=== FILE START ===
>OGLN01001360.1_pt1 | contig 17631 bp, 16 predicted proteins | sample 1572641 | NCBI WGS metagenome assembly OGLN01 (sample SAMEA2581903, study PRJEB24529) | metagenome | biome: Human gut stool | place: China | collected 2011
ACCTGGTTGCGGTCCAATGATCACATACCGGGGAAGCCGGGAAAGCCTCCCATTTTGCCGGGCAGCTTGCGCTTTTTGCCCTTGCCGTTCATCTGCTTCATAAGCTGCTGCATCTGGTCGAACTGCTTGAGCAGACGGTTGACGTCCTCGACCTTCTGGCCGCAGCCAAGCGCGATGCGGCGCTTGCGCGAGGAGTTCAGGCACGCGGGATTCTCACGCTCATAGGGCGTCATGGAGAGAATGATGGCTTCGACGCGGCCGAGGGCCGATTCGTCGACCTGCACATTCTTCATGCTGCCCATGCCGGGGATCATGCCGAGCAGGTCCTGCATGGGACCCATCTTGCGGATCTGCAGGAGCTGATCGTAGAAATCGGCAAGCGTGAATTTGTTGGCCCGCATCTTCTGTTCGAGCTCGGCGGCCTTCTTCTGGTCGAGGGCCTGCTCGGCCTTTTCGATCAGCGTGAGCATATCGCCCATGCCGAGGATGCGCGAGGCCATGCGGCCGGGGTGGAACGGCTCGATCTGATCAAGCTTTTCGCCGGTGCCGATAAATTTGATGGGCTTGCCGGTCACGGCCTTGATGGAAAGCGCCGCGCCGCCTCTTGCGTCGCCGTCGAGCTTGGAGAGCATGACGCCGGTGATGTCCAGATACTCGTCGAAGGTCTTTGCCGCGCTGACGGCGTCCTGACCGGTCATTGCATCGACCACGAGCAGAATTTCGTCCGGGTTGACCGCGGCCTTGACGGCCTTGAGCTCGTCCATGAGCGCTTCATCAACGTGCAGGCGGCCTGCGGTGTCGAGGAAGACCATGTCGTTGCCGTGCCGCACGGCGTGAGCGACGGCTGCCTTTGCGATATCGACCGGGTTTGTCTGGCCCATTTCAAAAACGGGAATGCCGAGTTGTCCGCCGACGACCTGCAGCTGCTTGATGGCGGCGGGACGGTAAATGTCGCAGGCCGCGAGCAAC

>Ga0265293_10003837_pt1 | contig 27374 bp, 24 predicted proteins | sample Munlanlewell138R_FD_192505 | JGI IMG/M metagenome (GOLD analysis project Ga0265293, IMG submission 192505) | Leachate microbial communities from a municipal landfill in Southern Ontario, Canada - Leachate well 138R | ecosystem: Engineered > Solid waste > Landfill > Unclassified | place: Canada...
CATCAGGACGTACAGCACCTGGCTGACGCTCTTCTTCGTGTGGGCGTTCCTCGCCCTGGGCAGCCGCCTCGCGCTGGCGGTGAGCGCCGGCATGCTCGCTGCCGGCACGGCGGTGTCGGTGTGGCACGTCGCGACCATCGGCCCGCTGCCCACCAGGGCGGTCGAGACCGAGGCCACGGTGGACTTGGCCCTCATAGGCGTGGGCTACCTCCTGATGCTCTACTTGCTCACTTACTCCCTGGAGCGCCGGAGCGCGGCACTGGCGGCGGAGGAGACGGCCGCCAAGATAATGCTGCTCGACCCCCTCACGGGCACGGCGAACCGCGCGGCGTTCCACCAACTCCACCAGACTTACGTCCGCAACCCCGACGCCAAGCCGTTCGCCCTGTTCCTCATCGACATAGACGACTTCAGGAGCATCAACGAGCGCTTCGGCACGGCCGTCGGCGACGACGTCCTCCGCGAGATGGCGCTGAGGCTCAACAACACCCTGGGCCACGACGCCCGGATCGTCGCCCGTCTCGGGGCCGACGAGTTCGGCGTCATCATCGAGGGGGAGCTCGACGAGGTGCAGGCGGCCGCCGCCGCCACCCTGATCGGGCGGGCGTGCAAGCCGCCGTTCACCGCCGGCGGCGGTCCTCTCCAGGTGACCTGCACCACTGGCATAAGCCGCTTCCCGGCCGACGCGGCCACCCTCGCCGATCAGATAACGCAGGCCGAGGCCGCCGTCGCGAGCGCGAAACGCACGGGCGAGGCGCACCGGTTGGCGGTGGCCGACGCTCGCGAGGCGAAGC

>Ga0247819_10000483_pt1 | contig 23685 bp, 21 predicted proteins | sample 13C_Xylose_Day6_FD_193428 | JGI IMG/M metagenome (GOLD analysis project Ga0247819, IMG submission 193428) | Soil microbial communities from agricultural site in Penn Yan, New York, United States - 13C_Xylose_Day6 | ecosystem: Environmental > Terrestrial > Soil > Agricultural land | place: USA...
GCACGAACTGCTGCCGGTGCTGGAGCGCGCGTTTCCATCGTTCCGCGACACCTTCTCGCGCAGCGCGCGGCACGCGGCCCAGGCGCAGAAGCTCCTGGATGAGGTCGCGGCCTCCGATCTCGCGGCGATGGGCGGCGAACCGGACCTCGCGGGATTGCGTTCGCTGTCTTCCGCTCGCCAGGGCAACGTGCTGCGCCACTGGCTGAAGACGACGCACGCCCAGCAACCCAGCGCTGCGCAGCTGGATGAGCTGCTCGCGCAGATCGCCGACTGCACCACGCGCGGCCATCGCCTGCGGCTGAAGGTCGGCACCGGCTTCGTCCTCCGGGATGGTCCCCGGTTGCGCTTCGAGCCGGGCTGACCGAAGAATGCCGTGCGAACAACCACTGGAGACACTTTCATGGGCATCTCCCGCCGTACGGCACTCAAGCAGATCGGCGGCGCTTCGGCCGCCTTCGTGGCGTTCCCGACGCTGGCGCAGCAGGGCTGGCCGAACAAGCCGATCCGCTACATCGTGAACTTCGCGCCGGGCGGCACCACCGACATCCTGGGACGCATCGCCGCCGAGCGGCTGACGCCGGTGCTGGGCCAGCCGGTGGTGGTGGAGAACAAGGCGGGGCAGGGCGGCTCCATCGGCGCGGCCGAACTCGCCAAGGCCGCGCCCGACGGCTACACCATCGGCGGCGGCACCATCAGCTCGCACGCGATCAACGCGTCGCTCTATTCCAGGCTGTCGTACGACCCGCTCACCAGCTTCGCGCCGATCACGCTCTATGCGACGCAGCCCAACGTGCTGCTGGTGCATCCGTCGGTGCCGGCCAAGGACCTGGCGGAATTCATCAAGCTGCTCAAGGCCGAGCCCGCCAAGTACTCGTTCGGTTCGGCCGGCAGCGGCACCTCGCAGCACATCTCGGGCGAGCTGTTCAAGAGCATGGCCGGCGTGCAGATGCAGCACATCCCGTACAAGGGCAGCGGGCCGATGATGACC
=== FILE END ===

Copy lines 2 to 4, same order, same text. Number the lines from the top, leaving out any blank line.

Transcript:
ACCTGGTTGCGGTCCAATGATCACATACCGGGGAAGCCGGGAAAGCCTCCCATTTTGCCGGGCAGCTTGCGCTTTTTGCCCTTGCCGTTCATCTGCTTCATAAGCTGCTGCATCTGGTCGAACTGCTTGAGCAGACGGTTGACGTCCTCGACCTTCTGGCCGCAGCCAAGCGCGATGCGGCGCTTGCGCGAGGAGTTCAGGCACGCGGGATTCTCACGCTCATAGGGCGTCATGGAGAGAATGATGGCTTCGACGCGGCCGAGGGCCGATTCGTCGACCTGCACATTCTTCATGCTGCCCATGCCGGGGATCATGCCGAGCAGGTCCTGCATGGGACCCATCTTGCGGATCTGCAGGAGCTGATCGTAGAAATCGGCAAGCGTGAATTTGTTGGCCCGCATCTTCTGTTCGAGCTCGGCGGCCTTCTTCTGGTCGAGGGCCTGCTCGGCCTTTTCGATCAGCGTGAGCATATCGCCCATGCCGAGGATGCGCGAGGCCATGCGGCCGGGGTGGAACGGCTCGATCTGATCAAGCTTTTCGCCGGTGCCGATAAATTTGATGGGCTTGCCGGTCACGGCCTTGATGGAAAGCGCCGCGCCGCCTCTTGCGTCGCCGTCGAGCTTGGAGAGCATGACGCCGGTGATGTCCAGATACTCGTCGAAGGTCTTTGCCGCGCTGACGGCGTCCTGACCGGTCATTGCATCGACCACGAGCAGAATTTCGTCCGGGTTGACCGCGGCCTTGACGGCCTTGAGCTCGTCCATGAGCGCTTCATCAACGTGCAGGCGGCCTGCGGTGTCGAGGAAGACCATGTCGTTGCCGTGCCGCACGGCGTGAGCGACGGCTGCCTTTGCGATATCGACCGGGTTTGTCTGGCCCATTTCAAAAACGGGAATGCCGAGTTGTCCGCCGACGACCTGCAGCTGCTTGATGGCGGCGGGACGGTAAATGTCGCAGGCCGCGAGCAAC

>Ga0265293_10003837_pt1 | contig 27374 bp, 24 predicted proteins | sample Munlanlewell138R_FD_192505 | JGI IMG/M metagenome (GOLD analysis project Ga0265293, IMG submission 192505) | Leachate microbial communities from a municipal landfill in Southern Ontario, Canada - Leachate well 138R | ecosystem: Engineered > Solid waste > Landfill > Unclassified | place: Canada...
CATCAGGACGTACAGCACCTGGCTGACGCTCTTCTTCGTGTGGGCGTTCCTCGCCCTGGGCAGCCGCCTCGCGCTGGCGGTGAGCGCCGGCATGCTCGCTGCCGGCACGGCGGTGTCGGTGTGGCACGTCGCGACCATCGGCCCGCTGCCCACCAGGGCGGTCGAGACCGAGGCCACGGTGGACTTGGCCCTCATAGGCGTGGGCTACCTCCTGATGCTCTACTTGCTCACTTACTCCCTGGAGCGCCGGAGCGCGGCACTGGCGGCGGAGGAGACGGCCGCCAAGATAATGCTGCTCGACCCCCTCACGGGCACGGCGAACCGCGCGGCGTTCCACCAACTCCACCAGACTTACGTCCGCAACCCCGACGCCAAGCCGTTCGCCCTGTTCCTCATCGACATAGACGACTTCAGGAGCATCAACGAGCGCTTCGGCACGGCCGTCGGCGACGACGTCCTCCGCGAGATGGCGCTGAGGCTCAACAACACCCTGGGCCACGACGCCCGGATCGTCGCCCGTCTCGGGGCCGACGAGTTCGGCGTCATCATCGAGGGGGAGCTCGACGAGGTGCAGGCGGCCGCCGCCGCCACCCTGATCGGGCGGGCGTGCAAGCCGCCGTTCACCGCCGGCGGCGGTCCTCTCCAGGTGACCTGCACCACTGGCATAAGCCGCTTCCCGGCCGACGCGGCCACCCTCGCCGATCAGATAACGCAGGCCGAGGCCGCCGTCGCGAGCGCGAAACGCACGGGCGAGGCGCACCGGTTGGCGGTGGCCGACGCTCGCGAGGCGAAGC